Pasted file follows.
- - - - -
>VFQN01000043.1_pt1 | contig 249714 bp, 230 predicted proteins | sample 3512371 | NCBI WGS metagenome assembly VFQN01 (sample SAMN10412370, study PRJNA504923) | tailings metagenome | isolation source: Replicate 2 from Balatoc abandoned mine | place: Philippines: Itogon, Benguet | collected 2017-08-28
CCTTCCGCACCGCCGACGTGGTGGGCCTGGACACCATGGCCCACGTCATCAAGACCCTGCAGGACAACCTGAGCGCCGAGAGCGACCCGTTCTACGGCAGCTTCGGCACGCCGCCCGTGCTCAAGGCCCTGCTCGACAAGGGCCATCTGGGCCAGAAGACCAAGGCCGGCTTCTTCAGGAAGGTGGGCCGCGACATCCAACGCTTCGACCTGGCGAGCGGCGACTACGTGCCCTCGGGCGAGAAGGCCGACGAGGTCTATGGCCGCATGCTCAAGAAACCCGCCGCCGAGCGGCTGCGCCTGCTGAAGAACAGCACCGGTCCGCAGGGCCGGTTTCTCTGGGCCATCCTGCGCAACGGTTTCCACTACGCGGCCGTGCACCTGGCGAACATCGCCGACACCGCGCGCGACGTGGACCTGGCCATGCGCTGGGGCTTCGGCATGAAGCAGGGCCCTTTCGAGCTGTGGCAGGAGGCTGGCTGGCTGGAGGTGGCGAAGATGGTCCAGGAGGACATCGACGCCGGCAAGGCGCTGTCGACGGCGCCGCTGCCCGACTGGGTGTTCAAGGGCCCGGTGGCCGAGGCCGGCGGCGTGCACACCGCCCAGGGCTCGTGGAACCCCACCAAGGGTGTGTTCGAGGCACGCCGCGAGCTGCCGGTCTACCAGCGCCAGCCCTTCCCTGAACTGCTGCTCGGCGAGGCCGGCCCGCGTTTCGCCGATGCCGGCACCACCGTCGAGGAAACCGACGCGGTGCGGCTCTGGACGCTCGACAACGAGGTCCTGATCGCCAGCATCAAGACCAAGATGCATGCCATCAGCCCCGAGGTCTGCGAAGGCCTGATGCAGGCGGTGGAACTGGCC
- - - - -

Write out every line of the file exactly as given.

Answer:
>VFQN01000043.1_pt1 | contig 249714 bp, 230 predicted proteins | sample 3512371 | NCBI WGS metagenome assembly VFQN01 (sample SAMN10412370, study PRJNA504923) | tailings metagenome | isolation source: Replicate 2 from Balatoc abandoned mine | place: Philippines: Itogon, Benguet | collected 2017-08-28
CCTTCCGCACCGCCGACGTGGTGGGCCTGGACACCATGGCCCACGTCATCAAGACCCTGCAGGACAACCTGAGCGCCGAGAGCGACCCGTTCTACGGCAGCTTCGGCACGCCGCCCGTGCTCAAGGCCCTGCTCGACAAGGGCCATCTGGGCCAGAAGACCAAGGCCGGCTTCTTCAGGAAGGTGGGCCGCGACATCCAACGCTTCGACCTGGCGAGCGGCGACTACGTGCCCTCGGGCGAGAAGGCCGACGAGGTCTATGGCCGCATGCTCAAGAAACCCGCCGCCGAGCGGCTGCGCCTGCTGAAGAACAGCACCGGTCCGCAGGGCCGGTTTCTCTGGGCCATCCTGCGCAACGGTTTCCACTACGCGGCCGTGCACCTGGCGAACATCGCCGACACCGCGCGCGACGTGGACCTGGCCATGCGCTGGGGCTTCGGCATGAAGCAGGGCCCTTTCGAGCTGTGGCAGGAGGCTGGCTGGCTGGAGGTGGCGAAGATGGTCCAGGAGGACATCGACGCCGGCAAGGCGCTGTCGACGGCGCCGCTGCCCGACTGGGTGTTCAAGGGCCCGGTGGCCGAGGCCGGCGGCGTGCACACCGCCCAGGGCTCGTGGAACCCCACCAAGGGTGTGTTCGAGGCACGCCGCGAGCTGCCGGTCTACCAGCGCCAGCCCTTCCCTGAACTGCTGCTCGGCGAGGCCGGCCCGCGTTTCGCCGATGCCGGCACCACCGTCGAGGAAACCGACGCGGTGCGGCTCTGGACGCTCGACAACGAGGTCCTGATCGCCAGCATCAAGACCAAGATGCATGCCATCAGCCCCGAGGTCTGCGAAGGCCTGATGCAGGCGGTGGAACTGGCC